The downside to long lashes

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The downside to long lashes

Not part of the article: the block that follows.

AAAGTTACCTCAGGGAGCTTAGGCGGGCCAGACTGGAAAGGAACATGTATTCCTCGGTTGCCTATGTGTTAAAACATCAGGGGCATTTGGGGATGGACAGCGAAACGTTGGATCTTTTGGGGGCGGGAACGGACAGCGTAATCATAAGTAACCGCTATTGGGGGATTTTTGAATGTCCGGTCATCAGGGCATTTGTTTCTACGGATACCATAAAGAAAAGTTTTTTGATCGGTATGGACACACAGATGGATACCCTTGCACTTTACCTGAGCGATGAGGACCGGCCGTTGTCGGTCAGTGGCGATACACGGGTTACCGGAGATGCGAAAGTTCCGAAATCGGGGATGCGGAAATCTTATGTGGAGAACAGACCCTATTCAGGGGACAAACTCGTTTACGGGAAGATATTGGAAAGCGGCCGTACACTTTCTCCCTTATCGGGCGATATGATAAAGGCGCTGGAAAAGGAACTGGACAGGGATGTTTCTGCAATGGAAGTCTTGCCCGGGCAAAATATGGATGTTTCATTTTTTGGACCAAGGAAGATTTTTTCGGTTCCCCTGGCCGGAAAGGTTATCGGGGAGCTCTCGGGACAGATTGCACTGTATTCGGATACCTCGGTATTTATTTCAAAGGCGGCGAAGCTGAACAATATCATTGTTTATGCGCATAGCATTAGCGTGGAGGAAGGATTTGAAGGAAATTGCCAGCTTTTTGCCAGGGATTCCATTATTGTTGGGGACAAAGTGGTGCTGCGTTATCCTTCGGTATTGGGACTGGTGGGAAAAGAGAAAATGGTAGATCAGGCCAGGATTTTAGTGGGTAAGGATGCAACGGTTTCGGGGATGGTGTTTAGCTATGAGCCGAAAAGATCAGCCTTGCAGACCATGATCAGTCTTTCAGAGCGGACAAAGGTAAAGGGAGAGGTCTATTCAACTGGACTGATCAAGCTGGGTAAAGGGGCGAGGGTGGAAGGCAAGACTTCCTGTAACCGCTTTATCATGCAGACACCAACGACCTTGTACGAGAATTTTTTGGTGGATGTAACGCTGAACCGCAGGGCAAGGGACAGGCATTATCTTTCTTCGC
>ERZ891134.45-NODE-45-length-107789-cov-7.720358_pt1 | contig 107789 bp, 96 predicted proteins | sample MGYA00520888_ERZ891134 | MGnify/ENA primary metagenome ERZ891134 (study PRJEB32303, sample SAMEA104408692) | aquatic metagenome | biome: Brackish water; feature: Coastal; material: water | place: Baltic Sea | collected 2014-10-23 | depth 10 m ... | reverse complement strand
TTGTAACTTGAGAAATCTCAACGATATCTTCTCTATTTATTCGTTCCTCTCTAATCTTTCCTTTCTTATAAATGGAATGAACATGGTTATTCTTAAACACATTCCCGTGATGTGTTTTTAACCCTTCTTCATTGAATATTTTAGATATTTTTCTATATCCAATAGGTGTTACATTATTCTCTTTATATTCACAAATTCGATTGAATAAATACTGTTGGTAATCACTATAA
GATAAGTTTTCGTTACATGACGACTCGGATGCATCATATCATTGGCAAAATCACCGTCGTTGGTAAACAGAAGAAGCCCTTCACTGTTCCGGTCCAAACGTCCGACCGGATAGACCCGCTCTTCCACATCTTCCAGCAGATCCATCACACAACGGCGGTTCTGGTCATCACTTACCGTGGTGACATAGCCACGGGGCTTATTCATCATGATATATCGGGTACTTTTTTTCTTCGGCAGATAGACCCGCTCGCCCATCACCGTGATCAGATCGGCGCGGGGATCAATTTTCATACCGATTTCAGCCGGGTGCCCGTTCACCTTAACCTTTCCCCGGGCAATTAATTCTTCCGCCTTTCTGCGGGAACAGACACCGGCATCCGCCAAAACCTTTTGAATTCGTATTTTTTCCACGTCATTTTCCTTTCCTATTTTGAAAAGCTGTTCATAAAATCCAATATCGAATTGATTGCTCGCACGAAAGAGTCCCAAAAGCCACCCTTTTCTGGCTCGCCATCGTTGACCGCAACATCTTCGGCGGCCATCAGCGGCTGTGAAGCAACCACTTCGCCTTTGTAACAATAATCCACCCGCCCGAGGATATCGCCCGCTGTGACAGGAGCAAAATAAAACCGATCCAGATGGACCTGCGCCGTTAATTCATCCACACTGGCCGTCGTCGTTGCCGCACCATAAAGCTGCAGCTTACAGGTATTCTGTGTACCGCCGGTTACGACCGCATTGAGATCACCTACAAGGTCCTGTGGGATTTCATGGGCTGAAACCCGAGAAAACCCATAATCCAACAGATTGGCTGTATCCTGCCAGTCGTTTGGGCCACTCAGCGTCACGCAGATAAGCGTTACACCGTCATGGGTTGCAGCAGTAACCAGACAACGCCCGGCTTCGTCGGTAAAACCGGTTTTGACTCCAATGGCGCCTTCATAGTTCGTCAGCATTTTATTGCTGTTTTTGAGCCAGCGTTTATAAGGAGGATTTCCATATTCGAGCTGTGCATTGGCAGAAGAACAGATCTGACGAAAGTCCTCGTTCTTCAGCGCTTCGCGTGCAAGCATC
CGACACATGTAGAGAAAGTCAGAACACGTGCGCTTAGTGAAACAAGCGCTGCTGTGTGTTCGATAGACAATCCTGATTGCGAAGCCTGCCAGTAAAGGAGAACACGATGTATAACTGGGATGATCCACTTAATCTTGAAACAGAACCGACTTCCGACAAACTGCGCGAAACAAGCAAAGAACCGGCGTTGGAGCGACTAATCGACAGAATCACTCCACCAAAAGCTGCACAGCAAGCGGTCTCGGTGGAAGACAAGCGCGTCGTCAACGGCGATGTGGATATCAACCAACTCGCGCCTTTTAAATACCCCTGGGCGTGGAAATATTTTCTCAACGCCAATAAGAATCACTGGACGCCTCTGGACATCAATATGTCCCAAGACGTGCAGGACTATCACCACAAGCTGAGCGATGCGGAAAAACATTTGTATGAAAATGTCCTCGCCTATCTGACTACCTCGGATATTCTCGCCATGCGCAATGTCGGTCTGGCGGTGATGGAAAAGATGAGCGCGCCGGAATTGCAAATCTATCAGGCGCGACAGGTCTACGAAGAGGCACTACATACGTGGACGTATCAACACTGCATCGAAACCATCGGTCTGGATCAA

WEST PALM BEACH, FLORIDA—Some women will go to great lengths for longer lashes. But they may be doing their eyes a disservice. Eyelashes are important for keeping eyes moist and clean, and when lashes get too long they don’t do these jobs as well, researchers reported here this week at the annual meeting of the Society for Integrative and Comparative Biology. Scientists have long thought that eyelashes either protect the eye from the sun or catch dust that might otherwise land in the eye. But researchers at the Georgia Institute of Technology wondered if lashes did more. They first measured lash length and eye width in 22 preserved mammals ranging in size from hedgehogs to giraffes. In all species, lash length was about one-third eye width, suggesting lashes had evolved to be a particular size relative to the eye. The researchers then made artificial eyes, attaching synthetic lashes and other materials to small water-filled aluminum caps and monitoring the “eyes’” water loss and particle accumulation in a small wind tunnel. The lashes reduced evaporation and particle deposition by 50%, as they trap a protective layer of air on top of the eye, they reported. But when lashes are too long, they no longer trap air and instead funnel airflow onto the eye, likely increasing evaporation and particle deposition. These and future studies of lashes could lead to passive self-cleaning devices for optical sensors and planetary rovers and other machines used outdoors, the researchers suggest.

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